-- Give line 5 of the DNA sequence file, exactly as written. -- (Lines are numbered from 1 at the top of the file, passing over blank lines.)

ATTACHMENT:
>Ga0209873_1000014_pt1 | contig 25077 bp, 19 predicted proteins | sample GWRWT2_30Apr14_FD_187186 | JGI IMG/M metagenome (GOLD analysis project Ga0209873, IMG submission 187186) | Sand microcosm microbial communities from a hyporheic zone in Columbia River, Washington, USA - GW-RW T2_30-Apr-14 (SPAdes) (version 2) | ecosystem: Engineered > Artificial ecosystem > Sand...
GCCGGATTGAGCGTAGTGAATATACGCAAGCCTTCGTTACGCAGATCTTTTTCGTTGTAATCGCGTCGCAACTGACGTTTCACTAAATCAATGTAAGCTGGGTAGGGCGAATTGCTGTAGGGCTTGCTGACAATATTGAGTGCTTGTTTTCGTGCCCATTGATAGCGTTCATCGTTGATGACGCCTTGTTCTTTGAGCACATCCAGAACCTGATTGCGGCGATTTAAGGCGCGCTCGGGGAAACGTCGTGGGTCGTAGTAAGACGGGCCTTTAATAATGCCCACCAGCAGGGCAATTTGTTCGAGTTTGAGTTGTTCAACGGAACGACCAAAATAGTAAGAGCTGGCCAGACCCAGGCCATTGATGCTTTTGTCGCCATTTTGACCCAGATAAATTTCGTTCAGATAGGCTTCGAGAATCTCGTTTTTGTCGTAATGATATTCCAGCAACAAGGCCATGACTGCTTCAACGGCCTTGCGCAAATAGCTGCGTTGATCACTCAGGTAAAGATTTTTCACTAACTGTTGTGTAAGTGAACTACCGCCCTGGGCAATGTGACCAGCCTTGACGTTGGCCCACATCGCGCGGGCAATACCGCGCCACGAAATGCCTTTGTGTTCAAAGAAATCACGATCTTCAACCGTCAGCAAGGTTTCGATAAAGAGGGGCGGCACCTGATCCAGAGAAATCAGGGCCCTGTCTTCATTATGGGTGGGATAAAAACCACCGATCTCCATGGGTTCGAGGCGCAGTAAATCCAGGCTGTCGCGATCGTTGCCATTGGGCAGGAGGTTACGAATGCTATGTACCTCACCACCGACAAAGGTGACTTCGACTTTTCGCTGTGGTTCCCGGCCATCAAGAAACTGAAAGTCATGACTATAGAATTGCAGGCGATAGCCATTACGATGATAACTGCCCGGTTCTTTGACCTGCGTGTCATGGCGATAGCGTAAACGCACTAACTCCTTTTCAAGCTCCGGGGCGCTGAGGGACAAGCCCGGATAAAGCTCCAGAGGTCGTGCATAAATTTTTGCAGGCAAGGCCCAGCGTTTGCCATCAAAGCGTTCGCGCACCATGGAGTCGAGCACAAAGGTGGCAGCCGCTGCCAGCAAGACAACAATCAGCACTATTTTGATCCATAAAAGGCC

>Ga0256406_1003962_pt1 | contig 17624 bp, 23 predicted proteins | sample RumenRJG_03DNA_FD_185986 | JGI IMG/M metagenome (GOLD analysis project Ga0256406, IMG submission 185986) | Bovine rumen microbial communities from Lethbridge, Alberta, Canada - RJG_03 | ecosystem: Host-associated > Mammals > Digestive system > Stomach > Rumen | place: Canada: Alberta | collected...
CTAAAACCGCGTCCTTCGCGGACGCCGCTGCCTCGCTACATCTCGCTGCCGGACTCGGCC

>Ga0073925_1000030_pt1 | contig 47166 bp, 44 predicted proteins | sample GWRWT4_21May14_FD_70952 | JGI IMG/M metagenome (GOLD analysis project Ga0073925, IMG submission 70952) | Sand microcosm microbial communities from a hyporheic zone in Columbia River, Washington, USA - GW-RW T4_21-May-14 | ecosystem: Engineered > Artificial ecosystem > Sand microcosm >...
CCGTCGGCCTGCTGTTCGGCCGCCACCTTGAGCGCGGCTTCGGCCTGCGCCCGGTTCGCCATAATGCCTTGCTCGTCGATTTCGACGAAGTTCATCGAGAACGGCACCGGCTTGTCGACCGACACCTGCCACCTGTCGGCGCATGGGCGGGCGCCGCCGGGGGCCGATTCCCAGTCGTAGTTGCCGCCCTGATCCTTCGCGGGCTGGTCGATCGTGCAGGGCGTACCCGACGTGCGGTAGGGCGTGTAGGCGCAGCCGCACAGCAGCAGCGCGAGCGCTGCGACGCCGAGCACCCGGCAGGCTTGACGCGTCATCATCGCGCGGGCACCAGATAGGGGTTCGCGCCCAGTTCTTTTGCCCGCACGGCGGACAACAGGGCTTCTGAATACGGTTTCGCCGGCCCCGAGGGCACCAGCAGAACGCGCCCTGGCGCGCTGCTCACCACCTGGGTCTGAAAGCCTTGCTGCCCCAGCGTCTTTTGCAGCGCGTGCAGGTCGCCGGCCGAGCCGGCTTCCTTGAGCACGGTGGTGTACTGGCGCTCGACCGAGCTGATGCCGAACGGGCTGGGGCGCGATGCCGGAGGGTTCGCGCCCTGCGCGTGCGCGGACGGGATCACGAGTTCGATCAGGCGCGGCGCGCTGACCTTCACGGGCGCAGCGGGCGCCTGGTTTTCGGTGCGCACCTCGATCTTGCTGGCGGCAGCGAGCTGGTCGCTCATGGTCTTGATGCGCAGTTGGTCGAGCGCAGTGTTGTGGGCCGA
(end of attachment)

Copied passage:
>Ga0073925_1000030_pt1 | contig 47166 bp, 44 predicted proteins | sample GWRWT4_21May14_FD_70952 | JGI IMG/M metagenome (GOLD analysis project Ga0073925, IMG submission 70952) | Sand microcosm microbial communities from a hyporheic zone in Columbia River, Washington, USA - GW-RW T4_21-May-14 | ecosystem: Engineered > Artificial ecosystem > Sand microcosm >...